Why daffodils matter this season
Published 6:00 am Sunday, September 20, 2015
It’s fall and it’s daffodil time — daffodil-planting time, that is.
Plant their bulbs now so their roots will gather strength before winter. More on that later.
Daffodils were called narcissus in Roman times. Narcissus was the guy — a demigod — who loved himself. He fell into a coma and died while pining for himself. Daffodils were long thought to be narcotic (coma inducing) and since the name seemed to fit, it was given to the plant by Pliny the Elder, the noble Roman who wrote the first encyclopedia.
Even before that, the ancient Greeks associated daffodils with bad luck — especially for chicken farmers. They said that if a single flower was brought indoors only one chick would hatch from a clutch of eggs. In Greek mythology, which may or may not be true, Persephone, seductively clad in white daffodils, was abducted by dirty old Hades and his touch turned all the flowers bright yellow.
They called the flowers asphodel, which later, through slurring and strange accents, became daffodil. In some parts of Britain they were called daffadown dilly, but not for long.
The ancient Greeks and Romans were not the only ones holding wacky notions about daffodils. In Maine they believe pointing your finger at a daffodil bud will stop it from flowering. (That should be easy to nullify.) Even sillier, Mainers think if the first flower that opens droops towards the observer, it forecasts nonstop misfortune for the rest of the year. Maybe they no longer believe this nonsense in the rock-bound state — we haven’t checked lately.
The species, being native to meadows and woods, became increasingly popular in Europe after the 16th century. By the 19th century they had become an important commercial crop in Holland, but never caused a daffodil mania. Today daffodils are popular as cut flowers and throughout their long history many thousands of cultivars have been developed.
Poison and medicine
Early writers were very much interested in the plant’s medicinal properties and — like Caesar Augustus’s fiendish wife Livia — its death-inducing qualities. The plant is totally poisonous. Daffodils produce toxic alkaloids. Some people are allergic to its sap. (My mother always planted daffodils separate from other spring bulbs because of the baleful qualities. And she would never put daffodils in the same vase with other flowers because they made the other flowers expire before their time).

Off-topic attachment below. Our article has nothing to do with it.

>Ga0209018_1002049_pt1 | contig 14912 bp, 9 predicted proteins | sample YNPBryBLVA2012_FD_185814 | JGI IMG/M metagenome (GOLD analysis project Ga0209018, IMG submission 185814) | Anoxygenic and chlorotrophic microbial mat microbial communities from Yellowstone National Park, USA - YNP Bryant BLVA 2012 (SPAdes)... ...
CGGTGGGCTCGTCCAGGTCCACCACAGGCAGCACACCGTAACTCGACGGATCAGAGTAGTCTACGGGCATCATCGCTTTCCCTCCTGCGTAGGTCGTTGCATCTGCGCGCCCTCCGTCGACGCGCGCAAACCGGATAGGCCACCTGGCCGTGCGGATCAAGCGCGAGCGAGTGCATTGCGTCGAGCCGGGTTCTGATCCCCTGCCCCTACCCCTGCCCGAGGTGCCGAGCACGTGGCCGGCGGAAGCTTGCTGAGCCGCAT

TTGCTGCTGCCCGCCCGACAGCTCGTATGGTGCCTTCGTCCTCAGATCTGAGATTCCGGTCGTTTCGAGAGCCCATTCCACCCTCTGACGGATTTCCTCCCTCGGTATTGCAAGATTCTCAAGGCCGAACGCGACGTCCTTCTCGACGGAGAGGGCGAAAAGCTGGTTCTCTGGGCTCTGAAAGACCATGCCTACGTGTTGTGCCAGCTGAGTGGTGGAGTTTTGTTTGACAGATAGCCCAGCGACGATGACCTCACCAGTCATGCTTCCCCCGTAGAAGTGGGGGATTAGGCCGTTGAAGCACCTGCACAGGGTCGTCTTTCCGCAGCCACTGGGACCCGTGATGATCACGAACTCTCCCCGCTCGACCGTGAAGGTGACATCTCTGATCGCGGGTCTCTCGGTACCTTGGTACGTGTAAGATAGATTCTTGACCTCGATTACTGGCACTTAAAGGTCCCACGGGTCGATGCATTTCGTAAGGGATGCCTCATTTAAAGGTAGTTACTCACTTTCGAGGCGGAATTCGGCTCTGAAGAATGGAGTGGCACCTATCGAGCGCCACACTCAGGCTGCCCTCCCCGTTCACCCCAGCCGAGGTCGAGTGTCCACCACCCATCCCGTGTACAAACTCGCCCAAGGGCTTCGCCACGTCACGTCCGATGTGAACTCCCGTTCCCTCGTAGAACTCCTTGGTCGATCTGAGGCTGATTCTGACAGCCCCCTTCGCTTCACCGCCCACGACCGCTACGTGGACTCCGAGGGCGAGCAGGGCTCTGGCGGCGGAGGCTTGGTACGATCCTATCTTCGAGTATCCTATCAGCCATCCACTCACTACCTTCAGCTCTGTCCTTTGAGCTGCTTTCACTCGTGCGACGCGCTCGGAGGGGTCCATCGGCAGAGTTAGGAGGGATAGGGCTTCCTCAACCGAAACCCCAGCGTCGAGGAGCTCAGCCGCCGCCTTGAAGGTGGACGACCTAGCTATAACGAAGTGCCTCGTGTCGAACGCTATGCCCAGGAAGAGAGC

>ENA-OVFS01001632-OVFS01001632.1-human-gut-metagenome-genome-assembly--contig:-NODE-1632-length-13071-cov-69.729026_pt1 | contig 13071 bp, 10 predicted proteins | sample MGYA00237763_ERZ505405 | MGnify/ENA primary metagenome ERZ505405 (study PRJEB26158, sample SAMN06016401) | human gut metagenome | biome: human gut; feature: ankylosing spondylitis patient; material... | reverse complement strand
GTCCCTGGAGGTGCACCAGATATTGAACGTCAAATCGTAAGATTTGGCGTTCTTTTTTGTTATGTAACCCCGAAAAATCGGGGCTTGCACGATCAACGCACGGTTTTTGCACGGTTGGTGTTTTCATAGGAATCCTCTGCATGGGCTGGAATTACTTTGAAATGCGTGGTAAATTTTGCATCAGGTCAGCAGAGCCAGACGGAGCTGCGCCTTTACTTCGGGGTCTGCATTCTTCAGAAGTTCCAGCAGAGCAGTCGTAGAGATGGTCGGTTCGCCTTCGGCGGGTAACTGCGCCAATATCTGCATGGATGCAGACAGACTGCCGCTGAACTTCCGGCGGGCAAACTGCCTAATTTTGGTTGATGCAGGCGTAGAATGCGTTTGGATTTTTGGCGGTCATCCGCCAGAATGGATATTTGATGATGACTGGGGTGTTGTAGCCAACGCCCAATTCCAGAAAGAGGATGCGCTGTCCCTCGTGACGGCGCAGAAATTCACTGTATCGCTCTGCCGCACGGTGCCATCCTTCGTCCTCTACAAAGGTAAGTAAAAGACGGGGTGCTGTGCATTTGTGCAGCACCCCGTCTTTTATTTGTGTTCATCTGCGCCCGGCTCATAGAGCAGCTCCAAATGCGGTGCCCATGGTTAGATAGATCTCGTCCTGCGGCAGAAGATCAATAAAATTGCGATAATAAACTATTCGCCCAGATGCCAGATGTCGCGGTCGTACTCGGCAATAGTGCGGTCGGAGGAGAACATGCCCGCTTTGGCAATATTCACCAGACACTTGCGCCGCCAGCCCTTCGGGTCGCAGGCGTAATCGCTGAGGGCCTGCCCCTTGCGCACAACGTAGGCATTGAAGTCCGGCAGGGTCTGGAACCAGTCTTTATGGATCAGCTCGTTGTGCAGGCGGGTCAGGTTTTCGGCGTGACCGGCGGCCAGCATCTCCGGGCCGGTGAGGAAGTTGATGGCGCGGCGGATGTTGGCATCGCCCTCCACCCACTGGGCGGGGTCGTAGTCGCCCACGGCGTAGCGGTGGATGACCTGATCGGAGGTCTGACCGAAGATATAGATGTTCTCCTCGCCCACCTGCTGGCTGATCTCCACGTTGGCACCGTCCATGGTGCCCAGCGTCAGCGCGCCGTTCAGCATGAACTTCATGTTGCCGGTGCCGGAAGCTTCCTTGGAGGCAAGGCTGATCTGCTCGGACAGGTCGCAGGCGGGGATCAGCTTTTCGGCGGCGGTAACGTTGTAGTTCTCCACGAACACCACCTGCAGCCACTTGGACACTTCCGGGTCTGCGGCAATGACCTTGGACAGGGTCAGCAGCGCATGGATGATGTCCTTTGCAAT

On the good side, this lethal aspect has been exploited in traditional healing. Furthermore, the lethal substance, called galantamine, is now used to treat Alzheimer’s disease. Evolution produced galantamine for good reason. It defends the plant from grazing animals and microbial infection. Squirrels will not eat the bulbs, nor will deer eat the flowers.
Galantamine was first extracted from the snowdrop in the early 1950s after a Bulgarian pharmacologist saw villagers rubbing their forehead with the plant leaves and bulbs to get rid of headaches. In Wales, where the flower is a national symbol, vast acres of daffodils are cultivated for galantamine research.
You may ask why the daffodil is the national symbol of Wales. It is all because of a mix-up between two Welsh phrases. In the 6th century, a band of English soldiers, all dressed up like Welshman, threatened a Welsh village.
The Welshmen pinned leeks (then the unofficial national plant) to their hats to differentiate themselves from the English. The Welsh word for leek was Cenhinen and for daffodil it was Cenhinen Pedr — not much difference, so the confusion was forgivable. If you see a portrait of St. David, the patron saint of Wales, you will notice there are always daffodils somewhere in the picture. David’s best-known miracle was causing a small hill to rise up where he was preaching. But as one wag asked: “Why did Wales needed another hill?”
Going eastward from Wales, in England Daffodils are known as the Lent Lily. This is odd because the timing of Lent varies with the cycles of the moon. Some years the daffs will be long gone before Lent starts. That this has never argued in favor of standardizing the timing of Lent is a liturgical mystery.
As you contemplate buying daffodils, try to find the earliest bloomers. Why? Because early emerging bumblebee queens need to find pollen and nectar to feed their new brood of bee larvae.
Another hint — if you plant the early flowering daffodils in the lawn, their leaves will have finished their appointed task of restoring the bulbs for the next spring by the time that the lawn is mowed. I personally prefer the daffodils with a short flowerscape because they look less ragged as they die down.
Anna Haller is a local gardener. You can reach her at firstname.lastname@example.org.